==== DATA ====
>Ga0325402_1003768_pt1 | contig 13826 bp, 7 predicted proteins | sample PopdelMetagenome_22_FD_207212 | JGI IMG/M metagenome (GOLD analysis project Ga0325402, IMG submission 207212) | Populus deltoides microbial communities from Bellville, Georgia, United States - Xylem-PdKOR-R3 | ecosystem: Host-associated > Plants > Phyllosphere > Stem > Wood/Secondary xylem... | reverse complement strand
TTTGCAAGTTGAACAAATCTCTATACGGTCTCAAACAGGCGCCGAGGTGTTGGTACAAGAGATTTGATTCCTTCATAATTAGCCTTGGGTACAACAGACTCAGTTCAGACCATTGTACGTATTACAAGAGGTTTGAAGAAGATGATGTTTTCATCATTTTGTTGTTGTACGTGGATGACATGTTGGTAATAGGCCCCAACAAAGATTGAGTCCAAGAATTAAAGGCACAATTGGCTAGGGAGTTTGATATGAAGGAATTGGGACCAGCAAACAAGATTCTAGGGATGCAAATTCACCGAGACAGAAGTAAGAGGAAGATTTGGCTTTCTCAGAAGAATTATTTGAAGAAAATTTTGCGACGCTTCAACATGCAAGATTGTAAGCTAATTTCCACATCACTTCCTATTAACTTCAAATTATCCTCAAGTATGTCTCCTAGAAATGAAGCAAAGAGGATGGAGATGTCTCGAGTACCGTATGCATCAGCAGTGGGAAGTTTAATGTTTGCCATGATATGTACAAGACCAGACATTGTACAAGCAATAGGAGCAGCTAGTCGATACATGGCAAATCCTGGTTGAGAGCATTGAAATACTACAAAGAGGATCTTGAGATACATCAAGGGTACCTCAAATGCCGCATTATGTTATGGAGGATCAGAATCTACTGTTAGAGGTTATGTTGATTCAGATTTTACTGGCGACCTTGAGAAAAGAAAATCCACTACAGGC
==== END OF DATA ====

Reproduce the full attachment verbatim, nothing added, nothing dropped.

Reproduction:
>Ga0325402_1003768_pt1 | contig 13826 bp, 7 predicted proteins | sample PopdelMetagenome_22_FD_207212 | JGI IMG/M metagenome (GOLD analysis project Ga0325402, IMG submission 207212) | Populus deltoides microbial communities from Bellville, Georgia, United States - Xylem-PdKOR-R3 | ecosystem: Host-associated > Plants > Phyllosphere > Stem > Wood/Secondary xylem... | reverse complement strand
TTTGCAAGTTGAACAAATCTCTATACGGTCTCAAACAGGCGCCGAGGTGTTGGTACAAGAGATTTGATTCCTTCATAATTAGCCTTGGGTACAACAGACTCAGTTCAGACCATTGTACGTATTACAAGAGGTTTGAAGAAGATGATGTTTTCATCATTTTGTTGTTGTACGTGGATGACATGTTGGTAATAGGCCCCAACAAAGATTGAGTCCAAGAATTAAAGGCACAATTGGCTAGGGAGTTTGATATGAAGGAATTGGGACCAGCAAACAAGATTCTAGGGATGCAAATTCACCGAGACAGAAGTAAGAGGAAGATTTGGCTTTCTCAGAAGAATTATTTGAAGAAAATTTTGCGACGCTTCAACATGCAAGATTGTAAGCTAATTTCCACATCACTTCCTATTAACTTCAAATTATCCTCAAGTATGTCTCCTAGAAATGAAGCAAAGAGGATGGAGATGTCTCGAGTACCGTATGCATCAGCAGTGGGAAGTTTAATGTTTGCCATGATATGTACAAGACCAGACATTGTACAAGCAATAGGAGCAGCTAGTCGATACATGGCAAATCCTGGTTGAGAGCATTGAAATACTACAAAGAGGATCTTGAGATACATCAAGGGTACCTCAAATGCCGCATTATGTTATGGAGGATCAGAATCTACTGTTAGAGGTTATGTTGATTCAGATTTTACTGGCGACCTTGAGAAAAGAAAATCCACTACAGGC